I have gotten this question a few times on what ND's depth chart looks like. Problem is Kelly doesn't release a "depth chart" and you have to draw conclusions based on who you see there during scrimmage. So at the end of spring this is the picture I had in mind, if you have any questions, I will do my best to answer them.
Also don't confuse the lack of a starter as a sign of a weak position group.
QB: Behind Crist is Montana and then 3 freshmen, Hendrix Massa and Rees
RB: Allen should be #1 but he isn't an every down back, Cierre Wood would be his backup for the speedy back and then Robert Hughes and Jonas Gray could both be the big back. Cameron Roberson is a freshman and unlikely to see playing time but Kelly really liked his film, more so maybe than anyone from the last recruiting class
WR: Obviously floyd will start but who knows from there. Goodman, Walker and Shaq evans have all played outside and all bring different things to the table. In the slot Shaq evans is again an option, Theo Riddick just changed to this position, Kamara would be the veteran in the corp, and then Tailer Jones another freshman who played a lot in the spring game seems to be right there for playing time too. Behind all that is Bennett Jackson, Austin Collinsworth and Dan Smith who are freshman and unlikely to be seen on the field any time soon.
TE: Rudolph is #1 without a doubt, and probably followed by a combination of Bobby Burger and Ragone. Eifert and Golic are probably situational guys but otherwise may only be ST players this year. 2 more behind them in freshmen Alex Welch and Derek Roback
On the oline : I think Wenger will probably get the nod at center but Braxton Cave is named by others so not entirely positive; Jordan Cowert is likely in third and may only be a special teams long snapper
OG: Stewart and Trevor robinson should be almost guaranteed to be filling out the interior. Behind them is Chris Watt, another Golic, and lane Clelland
OT: After spring conditioning Zach Martin and Taylor Dever seemed to be the consensus starters but it will be a battle again in the fall. Besides them Matt Romine, Lane Clelland, Alex Bullard are options, with Christian Lombard and Tate Nichols incoming freshman this year. There is also a chance that either of the above guards could get bumped outside to a tackle.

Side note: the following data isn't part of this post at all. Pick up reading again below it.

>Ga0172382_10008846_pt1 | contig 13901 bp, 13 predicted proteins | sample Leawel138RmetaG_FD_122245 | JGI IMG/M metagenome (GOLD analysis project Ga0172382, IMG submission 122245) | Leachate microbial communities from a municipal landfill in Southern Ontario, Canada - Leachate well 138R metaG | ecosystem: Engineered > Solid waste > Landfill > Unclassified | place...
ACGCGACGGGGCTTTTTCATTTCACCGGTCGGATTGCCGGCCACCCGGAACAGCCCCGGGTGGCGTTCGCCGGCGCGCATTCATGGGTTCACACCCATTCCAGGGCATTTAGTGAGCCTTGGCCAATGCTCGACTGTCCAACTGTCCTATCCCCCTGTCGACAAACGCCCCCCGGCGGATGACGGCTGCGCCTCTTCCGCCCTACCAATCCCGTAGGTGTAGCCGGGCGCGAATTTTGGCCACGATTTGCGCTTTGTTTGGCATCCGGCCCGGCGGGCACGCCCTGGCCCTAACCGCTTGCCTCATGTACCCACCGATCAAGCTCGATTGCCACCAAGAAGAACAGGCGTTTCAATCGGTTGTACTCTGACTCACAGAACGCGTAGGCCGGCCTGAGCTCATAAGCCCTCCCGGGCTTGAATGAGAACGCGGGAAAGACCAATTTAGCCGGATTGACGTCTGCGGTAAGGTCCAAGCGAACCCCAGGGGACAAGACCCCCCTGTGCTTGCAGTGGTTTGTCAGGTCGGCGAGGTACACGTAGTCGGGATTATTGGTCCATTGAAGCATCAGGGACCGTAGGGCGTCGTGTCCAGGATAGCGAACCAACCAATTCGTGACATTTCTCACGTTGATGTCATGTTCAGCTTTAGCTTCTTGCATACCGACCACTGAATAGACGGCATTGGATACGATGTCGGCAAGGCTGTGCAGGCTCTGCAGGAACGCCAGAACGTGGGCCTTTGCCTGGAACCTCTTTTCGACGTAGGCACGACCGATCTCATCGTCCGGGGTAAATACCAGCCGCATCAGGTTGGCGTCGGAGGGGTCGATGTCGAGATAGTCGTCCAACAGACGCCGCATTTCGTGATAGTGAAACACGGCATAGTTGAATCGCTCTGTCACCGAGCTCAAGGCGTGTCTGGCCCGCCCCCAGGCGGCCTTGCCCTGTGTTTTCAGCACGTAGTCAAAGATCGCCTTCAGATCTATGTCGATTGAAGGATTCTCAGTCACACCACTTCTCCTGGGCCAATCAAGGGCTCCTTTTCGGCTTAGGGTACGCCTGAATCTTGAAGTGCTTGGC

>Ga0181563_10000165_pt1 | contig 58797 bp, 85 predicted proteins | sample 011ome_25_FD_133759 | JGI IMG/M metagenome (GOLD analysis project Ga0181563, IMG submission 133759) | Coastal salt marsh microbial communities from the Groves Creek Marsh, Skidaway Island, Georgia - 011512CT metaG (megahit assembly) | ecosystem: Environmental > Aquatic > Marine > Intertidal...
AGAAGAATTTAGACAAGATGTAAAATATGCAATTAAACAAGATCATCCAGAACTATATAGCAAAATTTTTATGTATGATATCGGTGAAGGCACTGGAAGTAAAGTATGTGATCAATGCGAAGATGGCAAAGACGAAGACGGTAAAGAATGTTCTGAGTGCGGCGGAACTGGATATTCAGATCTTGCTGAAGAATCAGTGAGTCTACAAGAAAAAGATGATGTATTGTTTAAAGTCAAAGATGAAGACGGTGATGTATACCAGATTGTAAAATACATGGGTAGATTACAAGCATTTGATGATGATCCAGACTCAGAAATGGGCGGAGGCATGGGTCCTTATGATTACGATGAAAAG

DE: Ethan Johnson and Kapron Lewis-Moore are the favorites after spring practice but Hafis Williams and Emeka Nwankwo are just as interchangeable as is Sean Cwynar. Behind those 5 is 3 freshman Kona Schwenke, Justin Utupo and Bruce Heggie
DT: Ian Williams should be starting here in september but Brandon Newman isn't far off, behind them is Tyler Stockton and freshman Louis Nix
OLB: It will be 2 of the following, Kerry Neal Brian Smith, Steve Filer or Darius Fleming. I expect Smith and Fleming will get the most time but both Neal and Filer have gotten just as much praise and more at times. Behind them is Dan Fox and freshen Prince Shembo and Danny Spond
MLB: Teo will start he will be ND field general on defense, beside him will probably be Anthony McDonald or David Posluszny. Steve Paskorz recently switched back to MLB after being a FB last season so he may make an impact as well, just not sure yet. Calabrese and freshman Kendall Moore round out the unit
CB: Its a group of 3, Darrin Walls, Gary Gray, and Robert Blanton. Pick any 2 you want I am sure they will all see a lot of time. Behind them are EJ Banks and freshman Lo Wood.
S: Probably the weakest unit on the team tbh just based on all the questions to be answered. Harrison Smith and Jamoris Slaughter are the 2 most likely to be back there but I wont be sleeping on Dan McCarthy or Zeke Motta either. Freshman Chris Badger hits like a truck but I don't expect to see him this year.
P/K Tausch and Turk are likely to split the duties like last year, Brandon Walker is still on the team but has some back issues holding him back from really competing. There is also a walkon kicker that is the more likely backup FG kicker (ahead of walker) but I can't remember his name....
Jordan Walsh, out of Glen Ellyn, Illinois, is one of the top offensive line prospects in the country. He's the sixth best offensive guard, according to Rivals. Walsh has had interest in Michigan since his visit for Junior Day, and that interest is still growing. Here's his sophomore film (his junior film isn't on YouTube), then our conversation.
TOM: Let's start with where your interest in Michigan started from.
JORDAN: I was getting some mail from them, and then I got a junior day invite. I went up there, and they saw my film somewhere, and that's how they offered me. They offered me when I was up there. It was just amazing there, too. The trophy cases, the championships, the coaches were awesome, and Ann Arbor, the town was awesome. I really felt a lot of interest being there.
TOM: Was that where all of this stemmed from? Just from a visit?
JORDAN: Well, my mom always liked Michigan. She was a big Michigan football fan, and she told me when I was younger that I should go to Michigan. When we went there, I really liked it. She loved the junior day visit, too. When Coach Rodriguez offered me, she started crying. I guess my mom saying that all those years really got me interested initially. She's a fan of everybody now, though. She wants me to make my own decision, so she's a fan of everybody.